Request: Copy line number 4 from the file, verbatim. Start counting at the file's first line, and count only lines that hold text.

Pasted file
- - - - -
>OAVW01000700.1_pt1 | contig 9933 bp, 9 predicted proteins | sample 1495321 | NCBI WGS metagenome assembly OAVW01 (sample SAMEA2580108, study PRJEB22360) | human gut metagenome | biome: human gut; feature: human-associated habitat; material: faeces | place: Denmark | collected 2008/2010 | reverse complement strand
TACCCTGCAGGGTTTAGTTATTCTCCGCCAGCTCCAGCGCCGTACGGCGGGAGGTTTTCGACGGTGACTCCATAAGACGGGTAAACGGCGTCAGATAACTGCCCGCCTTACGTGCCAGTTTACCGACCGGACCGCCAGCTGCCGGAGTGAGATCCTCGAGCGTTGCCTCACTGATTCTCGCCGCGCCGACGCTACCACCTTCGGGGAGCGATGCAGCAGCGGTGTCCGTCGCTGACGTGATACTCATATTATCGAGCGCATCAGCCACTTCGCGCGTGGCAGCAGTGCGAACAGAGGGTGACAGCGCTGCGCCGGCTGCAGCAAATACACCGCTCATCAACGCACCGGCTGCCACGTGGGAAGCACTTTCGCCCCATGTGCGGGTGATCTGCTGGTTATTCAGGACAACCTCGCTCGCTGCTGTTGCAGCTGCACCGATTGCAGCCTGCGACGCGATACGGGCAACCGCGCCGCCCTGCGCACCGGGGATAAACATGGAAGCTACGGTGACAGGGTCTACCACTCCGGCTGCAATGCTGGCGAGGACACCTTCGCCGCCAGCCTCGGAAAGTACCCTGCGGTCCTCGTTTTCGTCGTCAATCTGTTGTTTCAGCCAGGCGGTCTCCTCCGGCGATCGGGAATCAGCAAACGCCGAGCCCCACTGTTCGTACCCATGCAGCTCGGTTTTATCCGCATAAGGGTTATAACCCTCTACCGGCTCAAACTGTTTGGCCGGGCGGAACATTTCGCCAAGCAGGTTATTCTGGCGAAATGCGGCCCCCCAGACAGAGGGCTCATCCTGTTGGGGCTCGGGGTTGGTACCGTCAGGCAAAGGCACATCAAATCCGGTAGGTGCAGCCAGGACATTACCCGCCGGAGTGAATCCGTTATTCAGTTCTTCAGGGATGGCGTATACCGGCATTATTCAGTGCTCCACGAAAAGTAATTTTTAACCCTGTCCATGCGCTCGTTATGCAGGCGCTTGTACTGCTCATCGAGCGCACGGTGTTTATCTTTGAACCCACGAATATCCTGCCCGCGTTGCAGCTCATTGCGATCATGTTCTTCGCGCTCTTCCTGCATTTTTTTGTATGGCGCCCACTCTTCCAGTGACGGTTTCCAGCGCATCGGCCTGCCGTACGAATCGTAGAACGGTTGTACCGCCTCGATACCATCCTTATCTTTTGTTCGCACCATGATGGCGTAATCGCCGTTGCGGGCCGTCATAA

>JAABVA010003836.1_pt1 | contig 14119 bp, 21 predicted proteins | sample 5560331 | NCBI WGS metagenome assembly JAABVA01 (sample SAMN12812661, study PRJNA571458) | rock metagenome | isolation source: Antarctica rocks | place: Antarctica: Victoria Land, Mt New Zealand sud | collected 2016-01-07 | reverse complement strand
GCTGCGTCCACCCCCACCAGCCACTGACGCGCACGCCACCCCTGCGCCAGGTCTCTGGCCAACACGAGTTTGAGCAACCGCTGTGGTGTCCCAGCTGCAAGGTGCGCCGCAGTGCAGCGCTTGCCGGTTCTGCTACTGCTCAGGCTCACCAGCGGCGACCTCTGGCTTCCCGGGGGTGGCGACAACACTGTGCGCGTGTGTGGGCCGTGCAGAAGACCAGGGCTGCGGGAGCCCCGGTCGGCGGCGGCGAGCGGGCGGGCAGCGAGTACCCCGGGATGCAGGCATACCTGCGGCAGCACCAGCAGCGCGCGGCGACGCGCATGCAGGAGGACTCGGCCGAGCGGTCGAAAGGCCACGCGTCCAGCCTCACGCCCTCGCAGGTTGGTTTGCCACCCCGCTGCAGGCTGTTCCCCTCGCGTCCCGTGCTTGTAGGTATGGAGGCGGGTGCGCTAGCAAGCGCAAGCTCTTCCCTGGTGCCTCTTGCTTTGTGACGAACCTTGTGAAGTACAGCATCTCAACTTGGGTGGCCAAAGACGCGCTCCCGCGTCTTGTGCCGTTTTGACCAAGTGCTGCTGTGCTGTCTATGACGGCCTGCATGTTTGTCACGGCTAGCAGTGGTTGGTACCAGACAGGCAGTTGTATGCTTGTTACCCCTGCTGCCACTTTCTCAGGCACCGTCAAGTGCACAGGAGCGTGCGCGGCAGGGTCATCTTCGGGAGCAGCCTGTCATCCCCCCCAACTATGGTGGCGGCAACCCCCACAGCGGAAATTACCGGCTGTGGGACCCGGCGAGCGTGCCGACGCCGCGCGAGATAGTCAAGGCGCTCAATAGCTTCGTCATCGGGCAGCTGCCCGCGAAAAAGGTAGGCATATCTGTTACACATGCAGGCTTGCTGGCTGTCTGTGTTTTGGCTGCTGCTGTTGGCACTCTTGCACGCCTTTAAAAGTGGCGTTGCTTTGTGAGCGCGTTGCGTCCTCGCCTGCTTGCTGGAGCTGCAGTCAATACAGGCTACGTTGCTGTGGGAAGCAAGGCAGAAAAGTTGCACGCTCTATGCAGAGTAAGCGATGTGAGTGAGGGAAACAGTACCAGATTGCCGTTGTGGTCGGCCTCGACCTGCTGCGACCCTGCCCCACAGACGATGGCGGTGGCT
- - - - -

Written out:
GCTGCGTCCACCCCCACCAGCCACTGACGCGCACGCCACCCCTGCGCCAGGTCTCTGGCCAACACGAGTTTGAGCAACCGCTGTGGTGTCCCAGCTGCAAGGTGCGCCGCAGTGCAGCGCTTGCCGGTTCTGCTACTGCTCAGGCTCACCAGCGGCGACCTCTGGCTTCCCGGGGGTGGCGACAACACTGTGCGCGTGTGTGGGCCGTGCAGAAGACCAGGGCTGCGGGAGCCCCGGTCGGCGGCGGCGAGCGGGCGGGCAGCGAGTACCCCGGGATGCAGGCATACCTGCGGCAGCACCAGCAGCGCGCGGCGACGCGCATGCAGGAGGACTCGGCCGAGCGGTCGAAAGGCCACGCGTCCAGCCTCACGCCCTCGCAGGTTGGTTTGCCACCCCGCTGCAGGCTGTTCCCCTCGCGTCCCGTGCTTGTAGGTATGGAGGCGGGTGCGCTAGCAAGCGCAAGCTCTTCCCTGGTGCCTCTTGCTTTGTGACGAACCTTGTGAAGTACAGCATCTCAACTTGGGTGGCCAAAGACGCGCTCCCGCGTCTTGTGCCGTTTTGACCAAGTGCTGCTGTGCTGTCTATGACGGCCTGCATGTTTGTCACGGCTAGCAGTGGTTGGTACCAGACAGGCAGTTGTATGCTTGTTACCCCTGCTGCCACTTTCTCAGGCACCGTCAAGTGCACAGGAGCGTGCGCGGCAGGGTCATCTTCGGGAGCAGCCTGTCATCCCCCCCAACTATGGTGGCGGCAACCCCCACAGCGGAAATTACCGGCTGTGGGACCCGGCGAGCGTGCCGACGCCGCGCGAGATAGTCAAGGCGCTCAATAGCTTCGTCATCGGGCAGCTGCCCGCGAAAAAGGTAGGCATATCTGTTACACATGCAGGCTTGCTGGCTGTCTGTGTTTTGGCTGCTGCTGTTGGCACTCTTGCACGCCTTTAAAAGTGGCGTTGCTTTGTGAGCGCGTTGCGTCCTCGCCTGCTTGCTGGAGCTGCAGTCAATACAGGCTACGTTGCTGTGGGAAGCAAGGCAGAAAAGTTGCACGCTCTATGCAGAGTAAGCGATGTGAGTGAGGGAAACAGTACCAGATTGCCGTTGTGGTCGGCCTCGACCTGCTGCGACCCTGCCCCACAGACGATGGCGGTGGCT